“Trevis, hips don’t like to be sitting. In fact, none of your bones do.”
This is what my physiotherapist told me in a recent session to help me recover from a series of falls. We were speaking of rehabilitation strategies that would best suit my recovery while also fitting within the limitations that multiple sclerosis (MS) has placed on my life.
We decided on (all right, she prescribed) a course of exercises in the pool (a local hotel has a pool with nonresident access, so that’s sorted). The mild resistance of the water and the use of the body’s natural buoyancy to reduce stress on the joints should be just the ticket to gently strengthen the areas of concern.
That is to be an ongoing process for a good few weeks. But what stuck was her comment about bone health.
It’s a topic I am aware of in my own case because of a hip replacement surgery over a decade and a half ago due to a condition called avascular necrosis (death of bone tissue due to a lack of blood supply), brought on by high-dose corticosteroid use to combat MS attacks over the first years of my diagnosis.
But I also know that many of our readers are mobility challenged, so we do a good bit more sitting than may be helpful.
High Risk of Osteopenia and Osteoporosis
Bone health, it would seem, is a far greater concern for people with MS than I had realized. An article in Brain & Life speaks specifically to the issue and, according to the authors, I wasn’t the only one who was a bit surprised.
It appears that people with MS are at high risk of osteoporosis and osteopenia. Osteopenia refers to bone density that is lower than normal but not low enough to be classified as osteoporosis.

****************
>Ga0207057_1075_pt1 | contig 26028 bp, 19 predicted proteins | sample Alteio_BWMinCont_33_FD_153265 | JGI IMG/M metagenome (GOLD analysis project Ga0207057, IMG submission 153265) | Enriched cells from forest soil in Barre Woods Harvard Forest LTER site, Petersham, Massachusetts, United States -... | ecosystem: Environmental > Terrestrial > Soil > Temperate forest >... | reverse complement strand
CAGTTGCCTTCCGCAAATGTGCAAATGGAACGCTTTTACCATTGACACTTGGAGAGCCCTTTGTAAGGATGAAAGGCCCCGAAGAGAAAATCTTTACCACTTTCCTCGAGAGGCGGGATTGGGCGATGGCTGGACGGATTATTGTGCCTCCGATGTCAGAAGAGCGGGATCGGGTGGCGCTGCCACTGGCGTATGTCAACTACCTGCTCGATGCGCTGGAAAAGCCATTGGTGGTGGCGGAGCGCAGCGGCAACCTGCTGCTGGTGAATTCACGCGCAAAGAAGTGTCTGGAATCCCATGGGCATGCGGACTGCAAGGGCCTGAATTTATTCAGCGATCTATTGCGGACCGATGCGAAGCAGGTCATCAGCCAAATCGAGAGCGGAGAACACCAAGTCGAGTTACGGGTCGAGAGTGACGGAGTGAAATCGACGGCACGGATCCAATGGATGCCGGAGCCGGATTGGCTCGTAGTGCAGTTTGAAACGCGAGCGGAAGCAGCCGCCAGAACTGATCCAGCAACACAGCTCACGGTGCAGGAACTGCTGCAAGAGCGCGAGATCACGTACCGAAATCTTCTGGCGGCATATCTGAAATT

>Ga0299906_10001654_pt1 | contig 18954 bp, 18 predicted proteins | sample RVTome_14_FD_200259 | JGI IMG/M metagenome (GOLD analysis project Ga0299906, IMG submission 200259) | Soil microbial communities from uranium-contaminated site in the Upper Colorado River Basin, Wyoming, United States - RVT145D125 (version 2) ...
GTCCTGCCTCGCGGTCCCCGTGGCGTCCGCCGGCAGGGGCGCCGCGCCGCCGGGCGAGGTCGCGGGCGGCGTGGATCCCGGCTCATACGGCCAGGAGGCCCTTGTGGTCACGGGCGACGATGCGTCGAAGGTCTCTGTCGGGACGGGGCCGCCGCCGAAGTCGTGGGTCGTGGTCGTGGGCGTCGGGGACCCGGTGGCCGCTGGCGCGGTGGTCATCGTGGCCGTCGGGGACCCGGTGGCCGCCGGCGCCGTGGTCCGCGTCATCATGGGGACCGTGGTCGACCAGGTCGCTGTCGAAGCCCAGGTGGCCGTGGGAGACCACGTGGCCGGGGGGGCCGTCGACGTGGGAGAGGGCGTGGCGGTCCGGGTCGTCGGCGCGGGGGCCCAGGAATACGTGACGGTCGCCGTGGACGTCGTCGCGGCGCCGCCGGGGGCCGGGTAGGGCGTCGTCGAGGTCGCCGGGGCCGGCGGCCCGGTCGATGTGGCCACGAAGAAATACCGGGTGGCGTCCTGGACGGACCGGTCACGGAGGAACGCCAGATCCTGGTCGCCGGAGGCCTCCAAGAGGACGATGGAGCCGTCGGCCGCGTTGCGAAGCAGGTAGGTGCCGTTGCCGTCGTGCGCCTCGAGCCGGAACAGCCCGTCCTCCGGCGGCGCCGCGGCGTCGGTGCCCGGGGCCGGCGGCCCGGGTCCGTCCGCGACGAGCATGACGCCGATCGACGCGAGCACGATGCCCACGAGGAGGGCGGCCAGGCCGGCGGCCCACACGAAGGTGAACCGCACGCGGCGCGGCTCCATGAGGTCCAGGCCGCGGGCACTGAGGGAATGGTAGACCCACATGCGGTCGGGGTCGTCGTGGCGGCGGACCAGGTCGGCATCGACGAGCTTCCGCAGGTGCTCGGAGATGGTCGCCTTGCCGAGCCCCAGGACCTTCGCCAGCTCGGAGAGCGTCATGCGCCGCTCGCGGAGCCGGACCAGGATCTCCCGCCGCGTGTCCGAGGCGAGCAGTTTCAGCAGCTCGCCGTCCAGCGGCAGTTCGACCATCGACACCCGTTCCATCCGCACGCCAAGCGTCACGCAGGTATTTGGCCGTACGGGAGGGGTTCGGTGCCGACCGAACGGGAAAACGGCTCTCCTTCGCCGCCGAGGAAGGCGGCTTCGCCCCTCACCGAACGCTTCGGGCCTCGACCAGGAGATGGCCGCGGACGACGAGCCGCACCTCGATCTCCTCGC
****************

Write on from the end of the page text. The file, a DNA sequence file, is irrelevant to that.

In consulting a reference tome, Complementary and Alternative Medicine and Multiple Sclerosis, by the neurologist Allen C. Bowling, MD, PhD, I found that the vitamin D that many of us take to support our immune systems is related to bone health, as it helps the body to properly absorb calcium, a building block of our skeletal system. Low vitamin D can contribute to osteoporosis, making this another good reason to have your vitamin D level checked.
Exercise, particularly weight-bearing exercises, are also known to contribute to good bone health. People with MS are often mobility- and strength-compromised, which makes it difficult to maintain or improve the health of our bones.
As if this equation needs more, the use of some medications (corticosteroids, for example) can cause a decrease in bone density as well. Then throw in that bit about “bones not liking sitting,” and it seems the cards are stacked against us in the bone health deck.
How Can We Protect Our Bone Strength and Density?
Where to start? It’s a complicated question to answer when it comes to improving bone health with MS.
We can all improve our intake of calcium-rich foods, like tinned fish with bones (sardines, mackerel, and salmon); dark green leafy vegetables (such as kale, collards, and broccoli); fortified breakfast cereals; calcium-fortified beverages; and nuts.
For those not limiting their intake of dairy foods for one reason or another, three to four servings can provide about 1,200 milligrams of calcium, with one serving equaling 1 cup of milk or yogurt, 1½ ounces of hard cheese, or ½ cup of cottage cheese.
But we should look to our medical team as well, and ask about having a bone mineral density scan. That can tell us where we stand in terms of bone health and help our team make individualized recommendations.
A Holistic Approach Looks Like the Way to Go
I’m happy to say that the X-ray scans of my bones after my falls showed strong and healthy bones, even where they had shown some concern in the past. I’ll chalk that up to dietary supplements (I take calcium, vitamin D, glucosamine, and chondroitin), a healthy diet, and trying to get out for a good walk on most days.
The lack of that bone-strengthening walk since my injuries has brought me back to understanding the importance of a holistic approach to my MS and overall health.
Mind your bones, and they’ll mind you. The thing is, with MS, we may have to mind them a bit closer, and the “minding” looks like it may be a bit more difficult.
Wishing you and your family the best of health.